COVID-19 blog series What a wonderful week I have had, after the inspirational Spartanburg Outdoor…
The final sessions of the Third Annual Conference of the Early Childhood Social Impact Performance Advisors focused on provisions that could be made in federal law and in developing Pay for Success projects to enable better services for young children.
Two experts on PFS-related activity in Washington gave the audience an in-depth update on federal legislation and programs that can support PFS programs.
The first place PFS emerged in federal policy was through the Workforce Innovation Fund through the U.S. Department of Labor. About $26.3 million was divided among different entities. The Department of Housing and Urban Development and the Department of Justice are jointly using PFS to expand permanent housing for people transitioning out of incarceration, said Nicole Truhe, the director of government affairs for America Forward, a coalition of public and private supporters of social innovation.
Afterwards, the Social Innovation Fund was given around $14 million to support PFS projects across the country, and has used a significant portion of that to support projects to improve outcomes for young children, said Bryan Boroughs, the general counsel and director of legislative affairs for ICS. ICS is a grantee of the Social Innovation Fund, as are several of America Forward’s member organizations.
A longer-term goal, Truhe said, is to show PFS’ value so that it can be included in formula funding streams within a variety of federal agencies. PFS first became an entitlement-related investment in the federal budget through the new Workforce Innovation and Opportunity Act. State governments can use 15 percent of funds under the law for various needs—now including PFS projects. Those funds could pay for program evaluations, technical assistance, and technology and data systems, Truhe said, though the implementing regulations will need to be enacted first.
High-quality early childhood programs are critical to a strong workforce in the short-term because they can provide excellent family supports for working parents. In the long-term, quality early care and education prepares young children for school so that they can succeed in the workforce in the future, said Boroughs.
The new main federal education law, currently known as the Every Student Succeeds Act—which replaces the No Child Left Behind Act—includes for the first time a federal definition of PFS, Truhe said. It also includes descriptions of feasibility studies and evaluations and flexibility within billions of Title I funds that can allow for some PFS program support. Funding under Title IV of the law for safe and healthy schools may be used to develop school-community partnerships for behavioral health or other needs that affect children beyond the school walls, she said. Legislative advocates are working with federal officials as they hammer out regulations under the new law, she said.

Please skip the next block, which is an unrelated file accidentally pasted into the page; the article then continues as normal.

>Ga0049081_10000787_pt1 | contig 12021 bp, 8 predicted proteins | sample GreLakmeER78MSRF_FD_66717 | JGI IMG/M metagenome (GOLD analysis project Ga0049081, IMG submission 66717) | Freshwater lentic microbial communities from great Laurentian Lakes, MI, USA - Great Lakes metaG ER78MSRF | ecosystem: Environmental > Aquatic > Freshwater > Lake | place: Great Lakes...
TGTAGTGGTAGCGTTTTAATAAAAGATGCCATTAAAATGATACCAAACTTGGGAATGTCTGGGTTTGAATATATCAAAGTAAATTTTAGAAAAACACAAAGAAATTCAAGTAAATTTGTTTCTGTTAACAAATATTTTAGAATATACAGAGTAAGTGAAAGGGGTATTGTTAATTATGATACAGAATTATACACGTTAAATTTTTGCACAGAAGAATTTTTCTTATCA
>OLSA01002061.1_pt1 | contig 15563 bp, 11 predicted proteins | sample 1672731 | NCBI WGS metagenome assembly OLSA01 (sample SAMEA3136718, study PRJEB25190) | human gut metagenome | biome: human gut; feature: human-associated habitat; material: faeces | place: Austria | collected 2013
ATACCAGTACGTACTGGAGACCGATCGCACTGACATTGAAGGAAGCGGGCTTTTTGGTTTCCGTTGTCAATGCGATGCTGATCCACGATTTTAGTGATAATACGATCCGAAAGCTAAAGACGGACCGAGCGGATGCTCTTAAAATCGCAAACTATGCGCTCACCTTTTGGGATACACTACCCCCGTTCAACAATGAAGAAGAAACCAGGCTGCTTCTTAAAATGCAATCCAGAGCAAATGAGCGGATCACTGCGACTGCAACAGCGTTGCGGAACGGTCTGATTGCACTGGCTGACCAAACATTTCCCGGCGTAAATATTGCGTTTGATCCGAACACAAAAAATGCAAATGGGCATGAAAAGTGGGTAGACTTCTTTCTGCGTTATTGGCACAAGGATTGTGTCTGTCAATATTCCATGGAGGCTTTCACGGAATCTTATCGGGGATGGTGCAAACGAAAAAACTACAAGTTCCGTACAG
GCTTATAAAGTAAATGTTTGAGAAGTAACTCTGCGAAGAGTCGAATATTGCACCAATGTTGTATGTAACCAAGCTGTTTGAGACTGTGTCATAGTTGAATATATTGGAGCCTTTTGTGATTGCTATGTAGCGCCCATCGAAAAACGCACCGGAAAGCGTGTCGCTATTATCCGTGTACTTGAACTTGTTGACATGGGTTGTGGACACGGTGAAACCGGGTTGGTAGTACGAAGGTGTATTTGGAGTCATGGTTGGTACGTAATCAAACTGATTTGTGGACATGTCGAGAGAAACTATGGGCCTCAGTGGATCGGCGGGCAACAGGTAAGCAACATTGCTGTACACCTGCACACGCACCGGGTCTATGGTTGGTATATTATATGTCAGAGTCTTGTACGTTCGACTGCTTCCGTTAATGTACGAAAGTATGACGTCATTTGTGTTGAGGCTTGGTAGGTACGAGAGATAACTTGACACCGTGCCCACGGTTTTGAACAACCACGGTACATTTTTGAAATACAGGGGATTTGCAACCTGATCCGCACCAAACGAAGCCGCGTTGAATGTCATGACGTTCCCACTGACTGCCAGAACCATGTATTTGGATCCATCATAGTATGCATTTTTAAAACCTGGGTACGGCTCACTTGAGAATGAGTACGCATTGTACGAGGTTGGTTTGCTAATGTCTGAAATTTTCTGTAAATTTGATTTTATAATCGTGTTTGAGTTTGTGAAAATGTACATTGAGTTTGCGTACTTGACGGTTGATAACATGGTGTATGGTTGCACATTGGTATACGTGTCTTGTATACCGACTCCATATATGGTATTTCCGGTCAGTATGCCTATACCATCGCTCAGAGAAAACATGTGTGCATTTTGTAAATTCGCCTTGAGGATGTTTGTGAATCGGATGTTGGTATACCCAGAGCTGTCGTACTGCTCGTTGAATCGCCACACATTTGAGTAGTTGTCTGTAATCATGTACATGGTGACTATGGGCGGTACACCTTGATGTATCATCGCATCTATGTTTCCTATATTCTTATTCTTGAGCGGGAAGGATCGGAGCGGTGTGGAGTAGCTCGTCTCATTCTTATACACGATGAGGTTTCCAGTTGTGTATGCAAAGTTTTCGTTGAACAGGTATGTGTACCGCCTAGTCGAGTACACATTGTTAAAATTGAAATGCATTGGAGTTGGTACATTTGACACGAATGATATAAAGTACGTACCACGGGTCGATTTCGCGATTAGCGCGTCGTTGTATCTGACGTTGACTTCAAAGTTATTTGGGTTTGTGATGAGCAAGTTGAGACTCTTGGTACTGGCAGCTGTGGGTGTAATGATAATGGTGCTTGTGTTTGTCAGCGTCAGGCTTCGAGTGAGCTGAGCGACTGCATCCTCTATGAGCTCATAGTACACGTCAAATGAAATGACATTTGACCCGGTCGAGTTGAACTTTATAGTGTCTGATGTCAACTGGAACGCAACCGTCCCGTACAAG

Unfortunately, PFS is not included in ESSA for early childhood programs, Boroughs said. But other pools of federal funds are developing. The most hopeful sign is that the House passed a bill on June 21 that would provide at least $100 million toward PFS programs, with half that amount specifically for programs that impact children. The details on the proposed Social Impact Partnerships to Pay for Results Act (SIPPRA) can be found here.
A panel featuring ICS’s own Megan Carolan looked at using PFS to serve the youngest children and those in special education.
Janice M. Gruendel of the Harvard Center on the Developing Child’s Frontiers of Innovation Initiative, discussed the latest research in early childhood learning showing the impacts of toxic stress on brain development. PFS programs shouldn’t focus on one slice of early childhood services, but should build a range of services that serve needy parents even before a child’s birth through developmental screening later in childhood. “Support the whole family in whatever way you can,” she said.
Jennifer Tschantz of the U.S. Department of Education’s Office of Special Education Programs told a breakout session audience of improving federal data on outcomes for children with disabilities that may be useful in evaluating PFS programs. The PFS strategy could lead to more early screening of children so they can get the services they need, and expand inclusion in preschool classes for students with disabilities.
Colorado State Sen. Mike Johnston, a leading advocate for PFS and early childhood in the state, told a moving story about his children’s love for a book about Helen Keller. He’s the father of twin 8 year olds and a 4-year-old daughter.
His youngest child responded to hearing a line in the book about Keller being “deaf, blind and dumb,” by saying: “Daddy, Helen Keller wasn’t dumb.” Indeed she wasn’t, but she had lost the ability to speak, he said. “We are working to support kids all across the country that … have lost their voice,” the senator continued. “Give them their voice back.”
“What can we do to find the resources to the kids who need them?” he implored.
Following Sen. Johnston, ReadyNation co-founder of Robert Dugger closed the conference by calling on advocates to help “millions of kids have their voice.”
“We have accomplished a lot, but clearly … We’ve got a whole lot more to accomplish,” he said.
Alan Richard is a veteran national education writer, formerly of Education Week, the Southern Regional Education Board and others. He contributes to the Hechinger Report and is the board chairman of the nonprofit Rural School and Community Trust. Follow him on Twitter: @educationalan.